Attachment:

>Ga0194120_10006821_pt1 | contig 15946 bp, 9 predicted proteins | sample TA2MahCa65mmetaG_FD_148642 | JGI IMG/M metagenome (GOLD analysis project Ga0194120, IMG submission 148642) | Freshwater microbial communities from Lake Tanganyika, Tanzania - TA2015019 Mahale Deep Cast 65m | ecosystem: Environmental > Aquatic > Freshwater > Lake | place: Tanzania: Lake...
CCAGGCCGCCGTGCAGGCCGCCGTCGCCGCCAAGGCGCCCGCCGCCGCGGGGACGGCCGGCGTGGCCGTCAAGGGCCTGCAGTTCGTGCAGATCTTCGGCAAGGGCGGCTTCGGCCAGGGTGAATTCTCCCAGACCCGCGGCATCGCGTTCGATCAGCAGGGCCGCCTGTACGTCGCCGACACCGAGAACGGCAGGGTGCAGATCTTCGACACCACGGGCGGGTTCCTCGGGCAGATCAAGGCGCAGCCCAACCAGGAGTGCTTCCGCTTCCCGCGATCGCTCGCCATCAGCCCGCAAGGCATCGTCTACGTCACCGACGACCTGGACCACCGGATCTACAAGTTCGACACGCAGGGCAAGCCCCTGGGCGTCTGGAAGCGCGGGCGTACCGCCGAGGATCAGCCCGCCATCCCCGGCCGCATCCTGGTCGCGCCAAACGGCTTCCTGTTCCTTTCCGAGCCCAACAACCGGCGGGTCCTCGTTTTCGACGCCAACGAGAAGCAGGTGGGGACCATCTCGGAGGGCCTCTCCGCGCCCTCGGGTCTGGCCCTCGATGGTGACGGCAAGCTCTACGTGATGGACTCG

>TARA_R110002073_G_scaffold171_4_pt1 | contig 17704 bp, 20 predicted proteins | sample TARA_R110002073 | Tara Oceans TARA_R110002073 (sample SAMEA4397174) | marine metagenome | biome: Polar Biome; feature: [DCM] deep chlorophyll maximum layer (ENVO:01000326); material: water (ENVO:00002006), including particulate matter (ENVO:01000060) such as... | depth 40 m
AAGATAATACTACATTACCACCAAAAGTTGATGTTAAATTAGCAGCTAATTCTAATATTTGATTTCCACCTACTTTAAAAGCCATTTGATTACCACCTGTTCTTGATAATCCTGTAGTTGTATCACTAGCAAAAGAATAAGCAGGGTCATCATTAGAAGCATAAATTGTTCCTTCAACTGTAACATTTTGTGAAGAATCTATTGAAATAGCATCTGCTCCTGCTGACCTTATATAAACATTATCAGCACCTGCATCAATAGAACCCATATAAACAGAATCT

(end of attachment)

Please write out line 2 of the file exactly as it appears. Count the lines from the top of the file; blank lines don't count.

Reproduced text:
CCAGGCCGCCGTGCAGGCCGCCGTCGCCGCCAAGGCGCCCGCCGCCGCGGGGACGGCCGGCGTGGCCGTCAAGGGCCTGCAGTTCGTGCAGATCTTCGGCAAGGGCGGCTTCGGCCAGGGTGAATTCTCCCAGACCCGCGGCATCGCGTTCGATCAGCAGGGCCGCCTGTACGTCGCCGACACCGAGAACGGCAGGGTGCAGATCTTCGACACCACGGGCGGGTTCCTCGGGCAGATCAAGGCGCAGCCCAACCAGGAGTGCTTCCGCTTCCCGCGATCGCTCGCCATCAGCCCGCAAGGCATCGTCTACGTCACCGACGACCTGGACCACCGGATCTACAAGTTCGACACGCAGGGCAAGCCCCTGGGCGTCTGGAAGCGCGGGCGTACCGCCGAGGATCAGCCCGCCATCCCCGGCCGCATCCTGGTCGCGCCAAACGGCTTCCTGTTCCTTTCCGAGCCCAACAACCGGCGGGTCCTCGTTTTCGACGCCAACGAGAAGCAGGTGGGGACCATCTCGGAGGGCCTCTCCGCGCCCTCGGGTCTGGCCCTCGATGGTGACGGCAAGCTCTACGTGATGGACTCG